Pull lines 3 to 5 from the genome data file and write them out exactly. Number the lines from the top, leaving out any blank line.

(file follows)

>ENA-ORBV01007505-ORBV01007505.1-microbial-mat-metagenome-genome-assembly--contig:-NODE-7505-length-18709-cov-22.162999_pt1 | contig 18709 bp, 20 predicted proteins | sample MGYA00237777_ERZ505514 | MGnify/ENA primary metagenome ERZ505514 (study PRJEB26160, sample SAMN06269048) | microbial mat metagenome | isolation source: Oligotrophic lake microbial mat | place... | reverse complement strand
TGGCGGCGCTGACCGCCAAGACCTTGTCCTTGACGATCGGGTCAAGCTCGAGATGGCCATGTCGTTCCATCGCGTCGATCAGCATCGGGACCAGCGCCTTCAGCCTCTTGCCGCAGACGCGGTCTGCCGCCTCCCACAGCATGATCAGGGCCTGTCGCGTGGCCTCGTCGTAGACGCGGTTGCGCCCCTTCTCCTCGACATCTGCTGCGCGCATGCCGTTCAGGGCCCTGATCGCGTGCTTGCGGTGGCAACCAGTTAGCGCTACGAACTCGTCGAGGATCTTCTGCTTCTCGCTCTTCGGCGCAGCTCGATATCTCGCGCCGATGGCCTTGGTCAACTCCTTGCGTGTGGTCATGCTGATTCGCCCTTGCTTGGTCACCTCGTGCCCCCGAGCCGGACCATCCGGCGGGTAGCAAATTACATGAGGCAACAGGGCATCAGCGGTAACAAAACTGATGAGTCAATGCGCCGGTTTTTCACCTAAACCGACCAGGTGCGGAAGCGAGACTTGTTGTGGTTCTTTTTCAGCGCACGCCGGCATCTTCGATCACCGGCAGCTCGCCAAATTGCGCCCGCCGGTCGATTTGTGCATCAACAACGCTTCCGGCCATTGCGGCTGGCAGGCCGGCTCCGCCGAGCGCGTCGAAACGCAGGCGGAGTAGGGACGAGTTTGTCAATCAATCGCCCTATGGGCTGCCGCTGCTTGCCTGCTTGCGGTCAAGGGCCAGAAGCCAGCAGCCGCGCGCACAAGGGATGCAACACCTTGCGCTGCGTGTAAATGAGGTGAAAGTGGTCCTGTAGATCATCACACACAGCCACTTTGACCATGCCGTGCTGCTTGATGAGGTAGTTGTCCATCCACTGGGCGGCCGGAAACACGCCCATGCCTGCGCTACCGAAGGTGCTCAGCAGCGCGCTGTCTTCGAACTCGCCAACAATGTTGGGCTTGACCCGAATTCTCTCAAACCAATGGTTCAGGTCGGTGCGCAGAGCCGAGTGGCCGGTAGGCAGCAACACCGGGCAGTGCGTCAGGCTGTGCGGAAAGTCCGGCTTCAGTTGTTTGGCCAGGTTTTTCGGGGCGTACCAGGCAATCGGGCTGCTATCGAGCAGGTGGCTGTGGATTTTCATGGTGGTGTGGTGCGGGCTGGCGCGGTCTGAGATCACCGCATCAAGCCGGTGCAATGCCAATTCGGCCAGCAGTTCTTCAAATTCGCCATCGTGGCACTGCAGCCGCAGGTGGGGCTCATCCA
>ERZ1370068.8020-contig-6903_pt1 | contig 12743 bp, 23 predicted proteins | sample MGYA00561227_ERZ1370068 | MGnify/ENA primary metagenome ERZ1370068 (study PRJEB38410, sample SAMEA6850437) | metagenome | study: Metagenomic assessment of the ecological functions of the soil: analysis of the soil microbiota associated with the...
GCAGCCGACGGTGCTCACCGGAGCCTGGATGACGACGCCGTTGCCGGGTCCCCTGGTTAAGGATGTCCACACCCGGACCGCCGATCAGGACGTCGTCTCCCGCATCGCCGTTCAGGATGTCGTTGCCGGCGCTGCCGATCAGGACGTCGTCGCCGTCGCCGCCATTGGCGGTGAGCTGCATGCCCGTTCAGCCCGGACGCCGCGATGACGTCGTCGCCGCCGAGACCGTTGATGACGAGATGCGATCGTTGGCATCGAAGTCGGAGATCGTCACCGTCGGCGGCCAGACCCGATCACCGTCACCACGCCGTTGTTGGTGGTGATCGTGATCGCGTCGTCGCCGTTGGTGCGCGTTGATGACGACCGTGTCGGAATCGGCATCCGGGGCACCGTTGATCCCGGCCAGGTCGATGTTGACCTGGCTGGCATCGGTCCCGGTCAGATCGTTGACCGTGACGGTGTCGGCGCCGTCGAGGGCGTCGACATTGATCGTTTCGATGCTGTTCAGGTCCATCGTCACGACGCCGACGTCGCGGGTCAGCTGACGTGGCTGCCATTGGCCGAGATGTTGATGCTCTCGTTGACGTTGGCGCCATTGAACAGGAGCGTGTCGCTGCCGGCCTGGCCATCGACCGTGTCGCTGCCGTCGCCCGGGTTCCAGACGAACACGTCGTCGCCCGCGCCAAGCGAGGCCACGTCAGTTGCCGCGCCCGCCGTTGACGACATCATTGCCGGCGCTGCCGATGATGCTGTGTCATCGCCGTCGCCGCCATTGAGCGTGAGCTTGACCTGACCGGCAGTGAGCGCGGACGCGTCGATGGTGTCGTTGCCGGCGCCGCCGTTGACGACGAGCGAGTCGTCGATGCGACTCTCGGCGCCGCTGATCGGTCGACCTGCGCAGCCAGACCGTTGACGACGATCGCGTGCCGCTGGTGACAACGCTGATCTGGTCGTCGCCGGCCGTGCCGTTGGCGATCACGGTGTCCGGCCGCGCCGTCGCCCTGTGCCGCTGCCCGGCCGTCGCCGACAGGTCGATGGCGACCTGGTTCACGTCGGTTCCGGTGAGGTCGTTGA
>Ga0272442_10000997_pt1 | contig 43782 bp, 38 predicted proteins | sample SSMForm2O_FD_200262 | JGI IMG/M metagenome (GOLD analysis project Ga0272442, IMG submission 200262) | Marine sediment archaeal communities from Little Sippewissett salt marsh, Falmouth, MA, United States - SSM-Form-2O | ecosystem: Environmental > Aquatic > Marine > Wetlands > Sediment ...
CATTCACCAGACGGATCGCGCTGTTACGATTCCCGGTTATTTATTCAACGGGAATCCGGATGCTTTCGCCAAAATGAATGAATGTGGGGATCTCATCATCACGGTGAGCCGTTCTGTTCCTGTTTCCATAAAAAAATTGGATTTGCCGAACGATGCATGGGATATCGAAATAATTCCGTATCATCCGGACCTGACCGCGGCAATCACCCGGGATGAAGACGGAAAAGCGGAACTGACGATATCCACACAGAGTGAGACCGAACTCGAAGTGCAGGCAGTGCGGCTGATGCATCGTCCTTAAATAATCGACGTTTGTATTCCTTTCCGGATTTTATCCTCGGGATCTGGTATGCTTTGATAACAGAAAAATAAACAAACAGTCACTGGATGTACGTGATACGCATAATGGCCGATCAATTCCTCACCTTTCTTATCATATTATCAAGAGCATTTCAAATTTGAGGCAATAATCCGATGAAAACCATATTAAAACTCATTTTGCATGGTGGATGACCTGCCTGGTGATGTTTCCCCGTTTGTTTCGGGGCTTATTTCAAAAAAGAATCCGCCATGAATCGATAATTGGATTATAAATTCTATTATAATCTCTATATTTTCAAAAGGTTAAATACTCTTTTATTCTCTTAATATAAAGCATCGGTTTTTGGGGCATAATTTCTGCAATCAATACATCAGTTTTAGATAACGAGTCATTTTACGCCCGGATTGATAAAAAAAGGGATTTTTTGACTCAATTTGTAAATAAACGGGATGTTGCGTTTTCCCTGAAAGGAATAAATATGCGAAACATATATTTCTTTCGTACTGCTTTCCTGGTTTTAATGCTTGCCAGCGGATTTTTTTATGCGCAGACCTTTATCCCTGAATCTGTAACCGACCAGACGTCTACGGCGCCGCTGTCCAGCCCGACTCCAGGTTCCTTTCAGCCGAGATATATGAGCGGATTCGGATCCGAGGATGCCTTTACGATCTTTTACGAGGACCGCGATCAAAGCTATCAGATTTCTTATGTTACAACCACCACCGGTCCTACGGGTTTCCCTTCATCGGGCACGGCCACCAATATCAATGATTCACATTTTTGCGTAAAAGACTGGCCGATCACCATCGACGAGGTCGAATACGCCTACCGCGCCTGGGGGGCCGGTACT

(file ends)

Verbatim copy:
>ERZ1370068.8020-contig-6903_pt1 | contig 12743 bp, 23 predicted proteins | sample MGYA00561227_ERZ1370068 | MGnify/ENA primary metagenome ERZ1370068 (study PRJEB38410, sample SAMEA6850437) | metagenome | study: Metagenomic assessment of the ecological functions of the soil: analysis of the soil microbiota associated with the...
GCAGCCGACGGTGCTCACCGGAGCCTGGATGACGACGCCGTTGCCGGGTCCCCTGGTTAAGGATGTCCACACCCGGACCGCCGATCAGGACGTCGTCTCCCGCATCGCCGTTCAGGATGTCGTTGCCGGCGCTGCCGATCAGGACGTCGTCGCCGTCGCCGCCATTGGCGGTGAGCTGCATGCCCGTTCAGCCCGGACGCCGCGATGACGTCGTCGCCGCCGAGACCGTTGATGACGAGATGCGATCGTTGGCATCGAAGTCGGAGATCGTCACCGTCGGCGGCCAGACCCGATCACCGTCACCACGCCGTTGTTGGTGGTGATCGTGATCGCGTCGTCGCCGTTGGTGCGCGTTGATGACGACCGTGTCGGAATCGGCATCCGGGGCACCGTTGATCCCGGCCAGGTCGATGTTGACCTGGCTGGCATCGGTCCCGGTCAGATCGTTGACCGTGACGGTGTCGGCGCCGTCGAGGGCGTCGACATTGATCGTTTCGATGCTGTTCAGGTCCATCGTCACGACGCCGACGTCGCGGGTCAGCTGACGTGGCTGCCATTGGCCGAGATGTTGATGCTCTCGTTGACGTTGGCGCCATTGAACAGGAGCGTGTCGCTGCCGGCCTGGCCATCGACCGTGTCGCTGCCGTCGCCCGGGTTCCAGACGAACACGTCGTCGCCCGCGCCAAGCGAGGCCACGTCAGTTGCCGCGCCCGCCGTTGACGACATCATTGCCGGCGCTGCCGATGATGCTGTGTCATCGCCGTCGCCGCCATTGAGCGTGAGCTTGACCTGACCGGCAGTGAGCGCGGACGCGTCGATGGTGTCGTTGCCGGCGCCGCCGTTGACGACGAGCGAGTCGTCGATGCGACTCTCGGCGCCGCTGATCGGTCGACCTGCGCAGCCAGACCGTTGACGACGATCGCGTGCCGCTGGTGACAACGCTGATCTGGTCGTCGCCGGCCGTGCCGTTGGCGATCACGGTGTCCGGCCGCGCCGTCGCCCTGTGCCGCTGCCCGGCCGTCGCCGACAGGTCGATGGCGACCTGGTTCACGTCGGTTCCGGTGAGGTCGTTGA
>Ga0272442_10000997_pt1 | contig 43782 bp, 38 predicted proteins | sample SSMForm2O_FD_200262 | JGI IMG/M metagenome (GOLD analysis project Ga0272442, IMG submission 200262) | Marine sediment archaeal communities from Little Sippewissett salt marsh, Falmouth, MA, United States - SSM-Form-2O | ecosystem: Environmental > Aquatic > Marine > Wetlands > Sediment ...